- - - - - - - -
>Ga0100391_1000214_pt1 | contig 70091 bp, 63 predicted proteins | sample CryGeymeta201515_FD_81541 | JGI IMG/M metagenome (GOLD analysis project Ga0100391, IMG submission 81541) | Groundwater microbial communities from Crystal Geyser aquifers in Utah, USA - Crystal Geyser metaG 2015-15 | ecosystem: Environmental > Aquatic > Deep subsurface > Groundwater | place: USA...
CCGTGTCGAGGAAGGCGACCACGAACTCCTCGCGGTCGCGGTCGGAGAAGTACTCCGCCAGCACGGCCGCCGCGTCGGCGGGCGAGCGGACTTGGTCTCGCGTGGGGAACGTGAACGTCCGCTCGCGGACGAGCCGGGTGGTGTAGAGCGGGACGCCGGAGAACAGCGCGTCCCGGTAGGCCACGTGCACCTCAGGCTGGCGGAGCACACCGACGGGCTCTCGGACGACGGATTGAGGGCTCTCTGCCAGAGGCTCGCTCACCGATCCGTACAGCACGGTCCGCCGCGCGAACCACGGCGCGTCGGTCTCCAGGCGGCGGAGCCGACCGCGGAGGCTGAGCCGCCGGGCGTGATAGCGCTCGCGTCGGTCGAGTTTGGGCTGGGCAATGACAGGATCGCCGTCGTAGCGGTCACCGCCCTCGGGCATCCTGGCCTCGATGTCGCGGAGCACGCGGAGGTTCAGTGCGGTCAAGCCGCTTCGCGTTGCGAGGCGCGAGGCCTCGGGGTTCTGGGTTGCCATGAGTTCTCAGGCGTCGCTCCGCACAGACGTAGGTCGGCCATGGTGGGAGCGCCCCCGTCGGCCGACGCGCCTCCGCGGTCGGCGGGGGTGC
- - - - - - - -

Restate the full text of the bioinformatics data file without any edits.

>Ga0100391_1000214_pt1 | contig 70091 bp, 63 predicted proteins | sample CryGeymeta201515_FD_81541 | JGI IMG/M metagenome (GOLD analysis project Ga0100391, IMG submission 81541) | Groundwater microbial communities from Crystal Geyser aquifers in Utah, USA - Crystal Geyser metaG 2015-15 | ecosystem: Environmental > Aquatic > Deep subsurface > Groundwater | place: USA...
CCGTGTCGAGGAAGGCGACCACGAACTCCTCGCGGTCGCGGTCGGAGAAGTACTCCGCCAGCACGGCCGCCGCGTCGGCGGGCGAGCGGACTTGGTCTCGCGTGGGGAACGTGAACGTCCGCTCGCGGACGAGCCGGGTGGTGTAGAGCGGGACGCCGGAGAACAGCGCGTCCCGGTAGGCCACGTGCACCTCAGGCTGGCGGAGCACACCGACGGGCTCTCGGACGACGGATTGAGGGCTCTCTGCCAGAGGCTCGCTCACCGATCCGTACAGCACGGTCCGCCGCGCGAACCACGGCGCGTCGGTCTCCAGGCGGCGGAGCCGACCGCGGAGGCTGAGCCGCCGGGCGTGATAGCGCTCGCGTCGGTCGAGTTTGGGCTGGGCAATGACAGGATCGCCGTCGTAGCGGTCACCGCCCTCGGGCATCCTGGCCTCGATGTCGCGGAGCACGCGGAGGTTCAGTGCGGTCAAGCCGCTTCGCGTTGCGAGGCGCGAGGCCTCGGGGTTCTGGGTTGCCATGAGTTCTCAGGCGTCGCTCCGCACAGACGTAGGTCGGCCATGGTGGGAGCGCCCCCGTCGGCCGACGCGCCTCCGCGGTCGGCGGGGGTGC